We live on a green planet: An interview with Brian Keating (Part One)

Brian Keating, Antarctica (Photo courtesy of Brian Keating)

Brian Keating, Antarctica (Photo courtesy of Brian Keating)

November 17, 2016 | by Lesley Marian Neilson

This is part one of a two-part interview with Brian Keating, who has dedicated his life to promoting a conservation ethic and raising awareness about the natural world. He has travelled the world in search of great nature stories, and used his role as head of conservation outreach at the Calgary Zoo to support environmental projects across the globe.  

I was excited to connect with Brian last January and invite him to come to the west coast to present one of his dynamic talks on nature. He responded with his trademark enthusiasm, and so next week Brian will be regaling audiences in Victoria and Vancouver as part of NCC’s Nature Talks program.  

This celebrated international speaker, whose passion for sharing stories and connecting with audiences, will leave you inspired to get outside and get healthy. These days, in addition to presenting his videos and stories, Brian leads tours to some of the best wildlife areas on the planet and broadcasts his experiences as a weekly guest on CBC Radio. He is also a pilot, naturalist, scuba diver and mountaineer and has written five nature books for children.

Brian and Dee Keating, eastern slopes tour, AB (Photo by NCC)

Brian and Dee Keating, eastern slopes tour, AB (Photo by NCC)

I recently chatted with Brian to learn more about his ideas on nature, human health and the importance of conserving intact ecosystems around the world. Our conservation began with me asking him how he got hooked on nature and conservation.

Brian Keating (BK): I was born in Medicine Hat, but I was raised in New York. I moved down there when I was just six months old, and I left [the U.S.] just when I would have been old enough to get a draft card for the Vietnam War. I had an interesting upbringing in that I was on Long Island, just 20 minutes from the Bronx, but I was next to a woodlot, and that woodlot was my place of peace.  

I wasn’t that good of a student, and I found being in the woods had a tremendous calming effect on me. My mother realized I had this interest in nature, so she bought me a pair of binoculars. It opened up the world. I started to explore at that very young age. At age 12, I was involved in the very first Earth Day in New York State. So I’ve been thinking from an environmental perspective since I was a kid.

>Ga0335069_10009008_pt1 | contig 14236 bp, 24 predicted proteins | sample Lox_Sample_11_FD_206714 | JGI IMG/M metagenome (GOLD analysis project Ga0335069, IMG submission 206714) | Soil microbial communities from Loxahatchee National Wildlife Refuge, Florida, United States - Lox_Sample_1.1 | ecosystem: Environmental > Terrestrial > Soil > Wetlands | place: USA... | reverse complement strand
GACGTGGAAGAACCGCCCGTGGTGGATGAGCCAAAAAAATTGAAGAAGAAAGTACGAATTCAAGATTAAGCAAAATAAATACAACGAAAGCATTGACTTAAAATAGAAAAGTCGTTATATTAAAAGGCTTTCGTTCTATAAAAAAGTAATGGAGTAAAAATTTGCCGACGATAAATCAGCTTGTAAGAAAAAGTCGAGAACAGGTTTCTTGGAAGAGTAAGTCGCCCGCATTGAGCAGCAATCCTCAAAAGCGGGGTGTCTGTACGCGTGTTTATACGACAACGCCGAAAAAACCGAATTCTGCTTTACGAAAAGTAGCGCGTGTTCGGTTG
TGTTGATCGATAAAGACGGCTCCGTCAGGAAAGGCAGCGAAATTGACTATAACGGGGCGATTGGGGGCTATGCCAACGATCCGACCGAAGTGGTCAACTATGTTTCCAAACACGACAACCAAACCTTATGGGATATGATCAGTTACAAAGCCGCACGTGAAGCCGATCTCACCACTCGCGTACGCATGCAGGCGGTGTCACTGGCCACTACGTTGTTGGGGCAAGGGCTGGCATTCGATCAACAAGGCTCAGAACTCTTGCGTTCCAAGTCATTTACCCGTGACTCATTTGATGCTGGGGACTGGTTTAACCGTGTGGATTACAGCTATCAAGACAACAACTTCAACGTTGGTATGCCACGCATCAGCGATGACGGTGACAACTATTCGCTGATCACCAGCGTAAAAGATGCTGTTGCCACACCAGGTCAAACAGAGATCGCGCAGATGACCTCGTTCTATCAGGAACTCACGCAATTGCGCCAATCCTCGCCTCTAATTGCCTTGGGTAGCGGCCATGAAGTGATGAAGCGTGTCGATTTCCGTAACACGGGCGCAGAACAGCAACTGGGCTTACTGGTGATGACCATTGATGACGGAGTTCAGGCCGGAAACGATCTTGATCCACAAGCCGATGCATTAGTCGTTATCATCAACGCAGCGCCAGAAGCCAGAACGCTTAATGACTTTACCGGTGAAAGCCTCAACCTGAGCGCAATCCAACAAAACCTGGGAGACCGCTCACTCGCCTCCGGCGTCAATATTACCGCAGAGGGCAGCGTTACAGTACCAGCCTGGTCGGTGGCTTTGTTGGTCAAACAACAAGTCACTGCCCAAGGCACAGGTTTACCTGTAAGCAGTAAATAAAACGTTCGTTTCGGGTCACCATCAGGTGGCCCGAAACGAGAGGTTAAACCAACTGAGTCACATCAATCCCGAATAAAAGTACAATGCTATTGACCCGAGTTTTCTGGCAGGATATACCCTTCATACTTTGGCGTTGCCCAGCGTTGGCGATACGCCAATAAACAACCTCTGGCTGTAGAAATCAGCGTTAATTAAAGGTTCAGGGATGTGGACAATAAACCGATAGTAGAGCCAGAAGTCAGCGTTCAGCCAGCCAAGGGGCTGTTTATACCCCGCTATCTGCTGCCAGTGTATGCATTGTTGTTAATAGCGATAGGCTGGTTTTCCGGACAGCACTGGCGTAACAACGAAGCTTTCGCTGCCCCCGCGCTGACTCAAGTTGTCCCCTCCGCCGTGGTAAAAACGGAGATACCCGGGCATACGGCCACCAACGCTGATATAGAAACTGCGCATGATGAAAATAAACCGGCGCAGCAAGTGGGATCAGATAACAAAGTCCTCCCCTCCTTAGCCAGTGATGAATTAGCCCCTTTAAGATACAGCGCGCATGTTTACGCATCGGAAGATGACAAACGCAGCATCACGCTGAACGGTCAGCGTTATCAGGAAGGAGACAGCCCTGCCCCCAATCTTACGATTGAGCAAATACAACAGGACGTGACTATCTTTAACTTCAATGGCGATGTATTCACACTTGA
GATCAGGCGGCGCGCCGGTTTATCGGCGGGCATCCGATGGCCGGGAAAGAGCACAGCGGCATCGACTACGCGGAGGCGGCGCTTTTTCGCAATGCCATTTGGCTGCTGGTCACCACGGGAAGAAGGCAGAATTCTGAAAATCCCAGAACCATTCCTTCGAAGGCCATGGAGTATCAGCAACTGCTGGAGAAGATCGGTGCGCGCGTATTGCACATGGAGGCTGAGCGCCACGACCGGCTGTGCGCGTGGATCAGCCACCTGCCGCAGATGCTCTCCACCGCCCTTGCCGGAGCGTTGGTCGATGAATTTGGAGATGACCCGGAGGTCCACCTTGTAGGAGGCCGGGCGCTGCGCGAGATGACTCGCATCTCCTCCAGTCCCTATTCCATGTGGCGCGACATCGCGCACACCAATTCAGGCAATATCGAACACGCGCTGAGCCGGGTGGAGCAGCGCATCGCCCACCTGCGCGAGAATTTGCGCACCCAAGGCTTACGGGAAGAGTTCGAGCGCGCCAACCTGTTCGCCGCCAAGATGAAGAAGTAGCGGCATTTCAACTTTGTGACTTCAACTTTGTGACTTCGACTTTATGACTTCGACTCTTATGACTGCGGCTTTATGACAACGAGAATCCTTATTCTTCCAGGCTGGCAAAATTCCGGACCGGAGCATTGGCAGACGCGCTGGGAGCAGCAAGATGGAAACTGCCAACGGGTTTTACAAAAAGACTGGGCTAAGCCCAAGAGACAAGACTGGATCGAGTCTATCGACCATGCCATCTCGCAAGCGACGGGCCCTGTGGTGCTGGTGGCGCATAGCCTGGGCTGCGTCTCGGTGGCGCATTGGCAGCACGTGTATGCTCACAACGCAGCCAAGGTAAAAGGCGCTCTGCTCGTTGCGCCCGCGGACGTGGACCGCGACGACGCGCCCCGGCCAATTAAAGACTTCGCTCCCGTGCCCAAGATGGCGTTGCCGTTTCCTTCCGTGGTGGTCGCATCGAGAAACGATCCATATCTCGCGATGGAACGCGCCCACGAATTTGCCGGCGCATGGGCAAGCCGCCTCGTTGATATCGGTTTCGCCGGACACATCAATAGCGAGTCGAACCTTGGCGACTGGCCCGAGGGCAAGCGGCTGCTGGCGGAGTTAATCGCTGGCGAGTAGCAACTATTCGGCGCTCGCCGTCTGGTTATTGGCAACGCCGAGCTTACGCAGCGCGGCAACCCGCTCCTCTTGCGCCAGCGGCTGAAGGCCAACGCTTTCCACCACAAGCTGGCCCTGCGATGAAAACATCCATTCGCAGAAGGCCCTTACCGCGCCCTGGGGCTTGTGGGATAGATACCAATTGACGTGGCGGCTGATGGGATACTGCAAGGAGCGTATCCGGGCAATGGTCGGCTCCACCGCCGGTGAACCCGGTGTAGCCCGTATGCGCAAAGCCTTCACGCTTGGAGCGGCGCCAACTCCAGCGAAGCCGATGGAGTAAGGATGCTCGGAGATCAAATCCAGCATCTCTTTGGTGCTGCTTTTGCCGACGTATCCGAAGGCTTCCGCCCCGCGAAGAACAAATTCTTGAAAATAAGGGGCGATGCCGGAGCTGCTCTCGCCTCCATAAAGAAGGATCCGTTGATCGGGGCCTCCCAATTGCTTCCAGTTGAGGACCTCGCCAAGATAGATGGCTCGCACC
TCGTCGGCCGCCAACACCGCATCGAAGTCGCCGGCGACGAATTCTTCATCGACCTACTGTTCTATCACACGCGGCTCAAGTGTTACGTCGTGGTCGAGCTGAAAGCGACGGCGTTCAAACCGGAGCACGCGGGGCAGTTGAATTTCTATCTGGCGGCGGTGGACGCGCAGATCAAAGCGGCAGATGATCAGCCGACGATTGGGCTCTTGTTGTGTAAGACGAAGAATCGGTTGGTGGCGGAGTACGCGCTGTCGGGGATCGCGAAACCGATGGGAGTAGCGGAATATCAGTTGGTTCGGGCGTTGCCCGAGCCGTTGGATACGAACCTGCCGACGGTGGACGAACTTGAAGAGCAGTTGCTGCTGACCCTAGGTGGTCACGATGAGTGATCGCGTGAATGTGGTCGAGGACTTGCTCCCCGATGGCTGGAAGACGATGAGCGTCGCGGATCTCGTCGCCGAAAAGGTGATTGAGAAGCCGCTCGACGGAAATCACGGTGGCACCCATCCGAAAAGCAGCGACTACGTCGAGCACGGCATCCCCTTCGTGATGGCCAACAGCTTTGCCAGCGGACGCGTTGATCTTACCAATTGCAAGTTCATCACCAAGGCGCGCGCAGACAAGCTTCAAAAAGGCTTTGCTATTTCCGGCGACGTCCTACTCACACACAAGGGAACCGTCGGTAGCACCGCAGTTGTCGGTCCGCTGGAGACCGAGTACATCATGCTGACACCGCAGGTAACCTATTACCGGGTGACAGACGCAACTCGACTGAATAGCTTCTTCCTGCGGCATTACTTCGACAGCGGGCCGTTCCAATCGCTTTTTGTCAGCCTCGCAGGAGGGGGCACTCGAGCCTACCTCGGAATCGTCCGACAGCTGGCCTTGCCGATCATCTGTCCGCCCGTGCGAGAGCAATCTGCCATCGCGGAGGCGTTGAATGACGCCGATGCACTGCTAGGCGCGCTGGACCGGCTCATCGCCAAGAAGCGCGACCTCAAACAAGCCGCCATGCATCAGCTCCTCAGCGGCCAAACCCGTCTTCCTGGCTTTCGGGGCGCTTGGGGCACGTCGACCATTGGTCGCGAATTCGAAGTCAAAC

Working with the Calgary Zoo, I was in charge of their education department for about 15 years. That morphed into the opportunity to start their conservation outreach program, which was my real passion. I started to look at ways of raising money and investing that money into various conservation projects around the world.  

The zoo gave me an international focus, so I started the travel program, which gave me the opportunity to travel to different parts of the world. I started meeting up with some of the conservation greats that I had been hearing about since I watched my first National Geographic film on TV.

I met Jane Goodall and eventually invited her to Calgary to speak, and we have become good friends since. She invited my wife and me to Gombe, where we spent a week in the forest with Jane tracking chimpanzees. I met George Schaller, who was the mentor for Diane Fossey before she went on to set up her groundbreaking research on mountain gorillas. I toured George around Canada`s Rocky Mountains and introduced him to some cougar biologists, and he spoke at the Jubilee [Auditorium} on pandas when we launched the panda project at the Calgary Zoo. I met Rodney Jackson, who is the Jane Goodall of the snow leopard world. We have since spent time in northern India together looking for snow leopards, and had incredible success. And so basically I’ve fulfilled many of my childhood dreams that started when I was with my binoculars in the woods looking for birds.  

I suppose it’s a result of just following my passion, following my heart and working hard, but also playing hard.

Stay tuned for part two of this interview, to be published Nov. 18, 2016.

To listen to Brian Keating speak and to learn more about Nature Talks, click here.

Lesley Marian Neilson (Photo by Emrys Miller)

About the Author

Lesley Marian Neilson works for the BC Region of the Nature Conservancy of Canada as the communications director.

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